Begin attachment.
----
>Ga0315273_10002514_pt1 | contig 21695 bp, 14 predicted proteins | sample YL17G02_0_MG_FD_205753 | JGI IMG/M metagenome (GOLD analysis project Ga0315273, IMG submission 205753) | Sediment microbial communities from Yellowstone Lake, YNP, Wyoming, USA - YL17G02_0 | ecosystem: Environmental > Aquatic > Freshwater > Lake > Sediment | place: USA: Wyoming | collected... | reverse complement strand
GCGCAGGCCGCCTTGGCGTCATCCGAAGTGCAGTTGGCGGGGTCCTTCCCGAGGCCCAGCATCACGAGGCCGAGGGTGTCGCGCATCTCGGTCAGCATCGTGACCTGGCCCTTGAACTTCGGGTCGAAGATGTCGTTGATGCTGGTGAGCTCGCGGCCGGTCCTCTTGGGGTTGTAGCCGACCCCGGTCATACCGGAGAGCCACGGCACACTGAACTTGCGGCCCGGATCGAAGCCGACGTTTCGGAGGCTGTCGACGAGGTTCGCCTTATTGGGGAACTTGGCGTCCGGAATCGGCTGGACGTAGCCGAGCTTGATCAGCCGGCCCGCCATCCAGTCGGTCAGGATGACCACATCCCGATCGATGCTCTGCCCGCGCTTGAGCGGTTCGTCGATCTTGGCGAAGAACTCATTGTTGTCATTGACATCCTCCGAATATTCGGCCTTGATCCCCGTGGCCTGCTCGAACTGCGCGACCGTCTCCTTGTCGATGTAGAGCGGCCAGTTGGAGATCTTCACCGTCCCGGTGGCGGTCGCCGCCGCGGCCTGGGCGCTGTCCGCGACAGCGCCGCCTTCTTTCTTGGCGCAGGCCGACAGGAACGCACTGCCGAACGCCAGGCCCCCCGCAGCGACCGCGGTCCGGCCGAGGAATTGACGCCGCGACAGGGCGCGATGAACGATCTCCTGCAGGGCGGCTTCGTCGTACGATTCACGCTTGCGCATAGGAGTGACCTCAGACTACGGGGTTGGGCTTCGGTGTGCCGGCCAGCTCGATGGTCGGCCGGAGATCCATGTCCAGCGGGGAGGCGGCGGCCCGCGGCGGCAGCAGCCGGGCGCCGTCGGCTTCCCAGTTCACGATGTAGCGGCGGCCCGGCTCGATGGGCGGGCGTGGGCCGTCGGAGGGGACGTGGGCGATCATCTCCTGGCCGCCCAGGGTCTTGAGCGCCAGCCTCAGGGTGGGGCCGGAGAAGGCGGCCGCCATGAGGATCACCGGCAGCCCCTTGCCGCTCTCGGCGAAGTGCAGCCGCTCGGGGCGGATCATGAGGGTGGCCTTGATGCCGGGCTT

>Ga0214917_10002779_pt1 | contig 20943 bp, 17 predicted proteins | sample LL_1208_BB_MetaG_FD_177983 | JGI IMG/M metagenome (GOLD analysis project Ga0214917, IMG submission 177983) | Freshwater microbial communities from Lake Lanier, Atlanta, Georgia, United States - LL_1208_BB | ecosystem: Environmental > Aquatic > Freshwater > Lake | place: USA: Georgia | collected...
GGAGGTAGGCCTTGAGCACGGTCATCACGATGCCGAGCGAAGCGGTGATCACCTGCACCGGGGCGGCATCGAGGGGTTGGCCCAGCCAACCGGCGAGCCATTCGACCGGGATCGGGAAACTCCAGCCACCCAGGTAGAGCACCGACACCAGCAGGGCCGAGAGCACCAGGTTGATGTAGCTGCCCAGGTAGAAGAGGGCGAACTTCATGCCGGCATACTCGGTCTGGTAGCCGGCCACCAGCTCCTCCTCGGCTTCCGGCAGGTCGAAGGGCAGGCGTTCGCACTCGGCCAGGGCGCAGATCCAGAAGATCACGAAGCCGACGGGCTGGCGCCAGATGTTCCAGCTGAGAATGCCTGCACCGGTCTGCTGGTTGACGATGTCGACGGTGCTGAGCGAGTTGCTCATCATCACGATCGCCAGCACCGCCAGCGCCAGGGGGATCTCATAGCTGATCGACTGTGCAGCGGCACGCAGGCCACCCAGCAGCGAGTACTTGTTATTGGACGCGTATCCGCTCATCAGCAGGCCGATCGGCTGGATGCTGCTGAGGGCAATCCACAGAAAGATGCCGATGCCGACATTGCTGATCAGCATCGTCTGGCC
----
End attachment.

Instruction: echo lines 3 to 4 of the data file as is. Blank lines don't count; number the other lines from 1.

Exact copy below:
>Ga0214917_10002779_pt1 | contig 20943 bp, 17 predicted proteins | sample LL_1208_BB_MetaG_FD_177983 | JGI IMG/M metagenome (GOLD analysis project Ga0214917, IMG submission 177983) | Freshwater microbial communities from Lake Lanier, Atlanta, Georgia, United States - LL_1208_BB | ecosystem: Environmental > Aquatic > Freshwater > Lake | place: USA: Georgia | collected...
GGAGGTAGGCCTTGAGCACGGTCATCACGATGCCGAGCGAAGCGGTGATCACCTGCACCGGGGCGGCATCGAGGGGTTGGCCCAGCCAACCGGCGAGCCATTCGACCGGGATCGGGAAACTCCAGCCACCCAGGTAGAGCACCGACACCAGCAGGGCCGAGAGCACCAGGTTGATGTAGCTGCCCAGGTAGAAGAGGGCGAACTTCATGCCGGCATACTCGGTCTGGTAGCCGGCCACCAGCTCCTCCTCGGCTTCCGGCAGGTCGAAGGGCAGGCGTTCGCACTCGGCCAGGGCGCAGATCCAGAAGATCACGAAGCCGACGGGCTGGCGCCAGATGTTCCAGCTGAGAATGCCTGCACCGGTCTGCTGGTTGACGATGTCGACGGTGCTGAGCGAGTTGCTCATCATCACGATCGCCAGCACCGCCAGCGCCAGGGGGATCTCATAGCTGATCGACTGTGCAGCGGCACGCAGGCCACCCAGCAGCGAGTACTTGTTATTGGACGCGTATCCGCTCATCAGCAGGCCGATCGGCTGGATGCTGCTGAGGGCAATCCACAGAAAGATGCCGATGCCGACATTGCTGATCAGCATCGTCTGGCC